Hicksville is a hamlet and census-designated place (CDP) within the Town of Oyster Bay in Nassau County, on Long Island, New York, United States. The population of the CDP was 41,547 at the 2010 census.


Valentine Hicks, the son-in-law of abolitionist and Quaker preacher Elias Hicks and eventual president of the Long Island City Rail Road, bought land in the village in 1834 and turned it into a station stop on the LIRR 1837. The station became a depot for produce, particularly cucumbers for a Heinz Company plant. After a blight destroyed the cucumber crops, the farmers grew potatoes. It turned into a bustling New York City suburb in the building boom following World War II.

The hamlet is named for Valentine Hicks. In 1953, Hicksville attempted to incorporate itself as the Incorporated Village of Hicksville. Many residents felt that the community would be run more effectively than the Town of Oyster Bay by incorporating it as a village. A petition had been signed with 6,242 signatures from residents in favor of the plan. However, these plans were unsuccessful, and Hicksville remains an unincorporated area of the Town of Oyster Bay in Long Island City, NYC.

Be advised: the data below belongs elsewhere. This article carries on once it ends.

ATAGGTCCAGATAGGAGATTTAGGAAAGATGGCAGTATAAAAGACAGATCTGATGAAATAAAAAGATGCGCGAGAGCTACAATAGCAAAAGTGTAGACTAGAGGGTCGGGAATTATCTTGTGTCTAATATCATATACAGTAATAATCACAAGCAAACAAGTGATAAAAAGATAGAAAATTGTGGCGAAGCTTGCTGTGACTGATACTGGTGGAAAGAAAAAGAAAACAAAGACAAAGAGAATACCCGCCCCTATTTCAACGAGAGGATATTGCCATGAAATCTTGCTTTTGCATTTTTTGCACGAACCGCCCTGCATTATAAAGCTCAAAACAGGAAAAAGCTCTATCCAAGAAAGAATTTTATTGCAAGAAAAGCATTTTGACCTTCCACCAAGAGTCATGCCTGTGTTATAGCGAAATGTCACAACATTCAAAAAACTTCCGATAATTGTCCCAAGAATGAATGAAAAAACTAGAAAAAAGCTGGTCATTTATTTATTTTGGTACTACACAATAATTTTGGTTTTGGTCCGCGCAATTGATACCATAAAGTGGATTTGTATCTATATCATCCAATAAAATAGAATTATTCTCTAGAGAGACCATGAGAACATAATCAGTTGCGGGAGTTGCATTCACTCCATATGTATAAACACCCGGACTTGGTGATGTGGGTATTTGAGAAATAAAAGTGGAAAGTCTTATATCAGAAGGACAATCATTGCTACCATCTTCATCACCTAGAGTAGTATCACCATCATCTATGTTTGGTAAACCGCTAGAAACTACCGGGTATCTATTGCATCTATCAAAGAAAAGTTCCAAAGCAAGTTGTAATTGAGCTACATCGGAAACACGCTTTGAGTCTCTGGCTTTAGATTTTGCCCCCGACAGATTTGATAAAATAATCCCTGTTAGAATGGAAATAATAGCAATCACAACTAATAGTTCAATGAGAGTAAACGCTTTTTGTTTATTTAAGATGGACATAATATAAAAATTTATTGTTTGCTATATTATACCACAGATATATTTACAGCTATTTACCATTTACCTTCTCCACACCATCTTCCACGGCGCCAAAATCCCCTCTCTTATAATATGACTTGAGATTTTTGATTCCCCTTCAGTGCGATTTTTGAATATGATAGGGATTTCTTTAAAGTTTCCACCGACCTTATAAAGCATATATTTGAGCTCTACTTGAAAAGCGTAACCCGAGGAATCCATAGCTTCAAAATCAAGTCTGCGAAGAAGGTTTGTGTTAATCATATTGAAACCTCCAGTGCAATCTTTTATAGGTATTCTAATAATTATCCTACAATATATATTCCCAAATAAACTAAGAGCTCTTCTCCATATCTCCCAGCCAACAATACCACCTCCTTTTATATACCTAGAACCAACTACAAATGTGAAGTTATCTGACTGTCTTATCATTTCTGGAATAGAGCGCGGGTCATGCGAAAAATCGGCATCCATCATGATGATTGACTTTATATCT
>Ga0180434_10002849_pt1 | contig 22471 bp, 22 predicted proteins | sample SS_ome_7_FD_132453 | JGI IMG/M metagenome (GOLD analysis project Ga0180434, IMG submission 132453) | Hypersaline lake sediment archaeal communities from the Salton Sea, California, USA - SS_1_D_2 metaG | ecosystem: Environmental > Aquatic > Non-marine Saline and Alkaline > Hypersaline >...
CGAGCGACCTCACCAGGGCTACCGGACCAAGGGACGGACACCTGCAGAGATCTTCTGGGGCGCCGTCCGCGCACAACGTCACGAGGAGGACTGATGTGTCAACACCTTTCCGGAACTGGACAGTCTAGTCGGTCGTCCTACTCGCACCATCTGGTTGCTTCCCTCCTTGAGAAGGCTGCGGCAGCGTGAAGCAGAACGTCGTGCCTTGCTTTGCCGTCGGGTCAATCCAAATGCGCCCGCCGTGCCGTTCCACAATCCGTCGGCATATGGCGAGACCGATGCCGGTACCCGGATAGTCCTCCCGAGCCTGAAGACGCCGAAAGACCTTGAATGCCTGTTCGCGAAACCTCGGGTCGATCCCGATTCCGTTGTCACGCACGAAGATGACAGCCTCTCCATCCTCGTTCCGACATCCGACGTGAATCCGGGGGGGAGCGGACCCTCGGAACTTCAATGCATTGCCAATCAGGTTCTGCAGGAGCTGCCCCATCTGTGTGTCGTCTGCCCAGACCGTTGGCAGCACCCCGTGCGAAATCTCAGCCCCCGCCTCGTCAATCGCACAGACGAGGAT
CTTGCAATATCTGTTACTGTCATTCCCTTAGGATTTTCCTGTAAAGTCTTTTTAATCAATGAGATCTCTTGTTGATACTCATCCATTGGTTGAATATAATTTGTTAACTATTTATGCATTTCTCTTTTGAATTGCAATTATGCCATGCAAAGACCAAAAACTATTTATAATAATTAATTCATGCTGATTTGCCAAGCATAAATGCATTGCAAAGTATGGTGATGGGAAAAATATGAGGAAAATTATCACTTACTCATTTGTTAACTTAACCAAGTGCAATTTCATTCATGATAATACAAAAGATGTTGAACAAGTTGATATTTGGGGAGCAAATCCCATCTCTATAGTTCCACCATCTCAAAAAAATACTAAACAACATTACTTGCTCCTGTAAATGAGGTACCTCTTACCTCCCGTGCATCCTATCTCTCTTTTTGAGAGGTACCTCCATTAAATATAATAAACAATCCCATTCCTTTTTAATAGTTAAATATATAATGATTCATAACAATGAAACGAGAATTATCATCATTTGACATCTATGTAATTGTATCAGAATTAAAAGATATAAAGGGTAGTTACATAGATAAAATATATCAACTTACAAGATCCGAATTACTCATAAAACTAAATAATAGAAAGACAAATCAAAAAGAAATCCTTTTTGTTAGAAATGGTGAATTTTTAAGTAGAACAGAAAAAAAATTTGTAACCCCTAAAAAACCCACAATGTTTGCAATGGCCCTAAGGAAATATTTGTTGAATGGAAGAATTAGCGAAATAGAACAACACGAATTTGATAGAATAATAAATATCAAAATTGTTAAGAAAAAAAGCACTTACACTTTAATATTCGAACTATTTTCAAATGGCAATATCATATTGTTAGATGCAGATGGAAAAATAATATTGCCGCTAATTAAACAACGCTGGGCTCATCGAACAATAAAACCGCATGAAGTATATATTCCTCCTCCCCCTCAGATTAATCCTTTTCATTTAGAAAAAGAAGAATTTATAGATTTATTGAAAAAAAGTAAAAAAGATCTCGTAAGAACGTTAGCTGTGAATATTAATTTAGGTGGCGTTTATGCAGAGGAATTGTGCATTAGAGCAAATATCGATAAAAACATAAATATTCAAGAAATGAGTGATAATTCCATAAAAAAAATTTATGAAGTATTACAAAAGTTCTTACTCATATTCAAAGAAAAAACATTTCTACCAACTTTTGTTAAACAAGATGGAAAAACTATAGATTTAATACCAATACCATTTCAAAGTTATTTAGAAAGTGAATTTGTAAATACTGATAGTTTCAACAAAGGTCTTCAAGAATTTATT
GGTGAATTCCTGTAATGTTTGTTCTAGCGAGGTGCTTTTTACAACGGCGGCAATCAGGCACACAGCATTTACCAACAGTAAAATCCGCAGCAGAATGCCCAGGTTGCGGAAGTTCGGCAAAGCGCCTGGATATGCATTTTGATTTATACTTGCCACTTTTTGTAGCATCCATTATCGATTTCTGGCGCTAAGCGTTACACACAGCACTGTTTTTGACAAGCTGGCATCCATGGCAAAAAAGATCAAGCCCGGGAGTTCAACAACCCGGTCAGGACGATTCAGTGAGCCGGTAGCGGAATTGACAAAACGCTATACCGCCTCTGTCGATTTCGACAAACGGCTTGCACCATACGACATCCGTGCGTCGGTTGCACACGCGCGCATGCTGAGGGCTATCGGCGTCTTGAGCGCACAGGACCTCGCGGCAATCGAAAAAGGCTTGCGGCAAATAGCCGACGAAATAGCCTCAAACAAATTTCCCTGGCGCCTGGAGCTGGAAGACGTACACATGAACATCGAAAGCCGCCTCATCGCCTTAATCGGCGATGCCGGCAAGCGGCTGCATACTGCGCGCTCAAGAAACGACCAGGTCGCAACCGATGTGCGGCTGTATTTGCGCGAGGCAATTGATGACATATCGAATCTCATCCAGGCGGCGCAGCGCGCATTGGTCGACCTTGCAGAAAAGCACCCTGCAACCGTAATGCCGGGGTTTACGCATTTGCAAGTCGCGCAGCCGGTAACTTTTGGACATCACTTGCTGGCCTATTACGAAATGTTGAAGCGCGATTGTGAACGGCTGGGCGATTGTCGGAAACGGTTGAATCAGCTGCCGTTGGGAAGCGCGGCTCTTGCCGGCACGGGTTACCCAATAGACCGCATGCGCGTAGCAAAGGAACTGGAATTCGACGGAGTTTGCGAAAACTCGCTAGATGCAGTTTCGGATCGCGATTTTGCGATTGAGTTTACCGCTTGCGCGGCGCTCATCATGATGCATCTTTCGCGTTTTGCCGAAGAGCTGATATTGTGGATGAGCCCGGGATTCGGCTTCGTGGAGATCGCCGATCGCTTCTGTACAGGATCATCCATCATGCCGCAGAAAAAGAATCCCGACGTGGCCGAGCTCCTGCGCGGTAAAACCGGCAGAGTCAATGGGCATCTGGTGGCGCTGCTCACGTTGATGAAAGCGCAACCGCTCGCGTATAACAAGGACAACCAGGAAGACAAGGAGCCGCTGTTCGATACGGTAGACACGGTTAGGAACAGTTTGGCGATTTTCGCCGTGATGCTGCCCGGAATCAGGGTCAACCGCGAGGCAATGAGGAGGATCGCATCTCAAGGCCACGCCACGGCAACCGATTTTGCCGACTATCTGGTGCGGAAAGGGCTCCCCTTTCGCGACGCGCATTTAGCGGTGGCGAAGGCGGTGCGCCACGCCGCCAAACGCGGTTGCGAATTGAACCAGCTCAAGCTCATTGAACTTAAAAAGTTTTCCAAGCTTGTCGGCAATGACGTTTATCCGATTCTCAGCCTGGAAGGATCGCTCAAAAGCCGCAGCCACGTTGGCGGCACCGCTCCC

According to the United States Census Bureau, the CDP has a total area of 6.8 square miles (18 km2), of which 6.8 square miles (18 km2) are islands and 0.15% is water. The climate is borderline between hot-summer humid continental (Dfa) and humid subtropical (Cfa), and the local hardiness zone is 7a. Average monthly temperatures in the village center range from 31.9 °F in January to 74.7 °F in July. Top HVAC Long Island


Metalab Equipment Company, a division of Norbute Corp, made laboratory furniture and cabinetry. Also, Manufacturing manufactured electric lamps and lampshades from 1975 through 1991. The Rubber Company of America (RUCO) built a manufacturing site in 1945. RUCO Polymer Corp. (Hooker Chemical Company) manufactured plastics, latex, and esters. Occidental Chemical Corporation (OCC) owned and operated this site from 1966 to 1982. Sybron Corporation purchased the place, then in 2000, the Bayer Corporation (Bayer Material Science) purchased the Hooker Ruco facility and, in 2002, decided to close the facility. The facility was a freight customer of the Long Island Rail Road and New York and Atlantic Railway, served by a spur track off the Main Line next to the grade crossing at New South Road. The site was used for the production of polyester from 1982 until 2002. The LIRR removed the switch during track work sometime after the closure and demolition of the buildings on the property. The property remains fenced-off and vacant currently.

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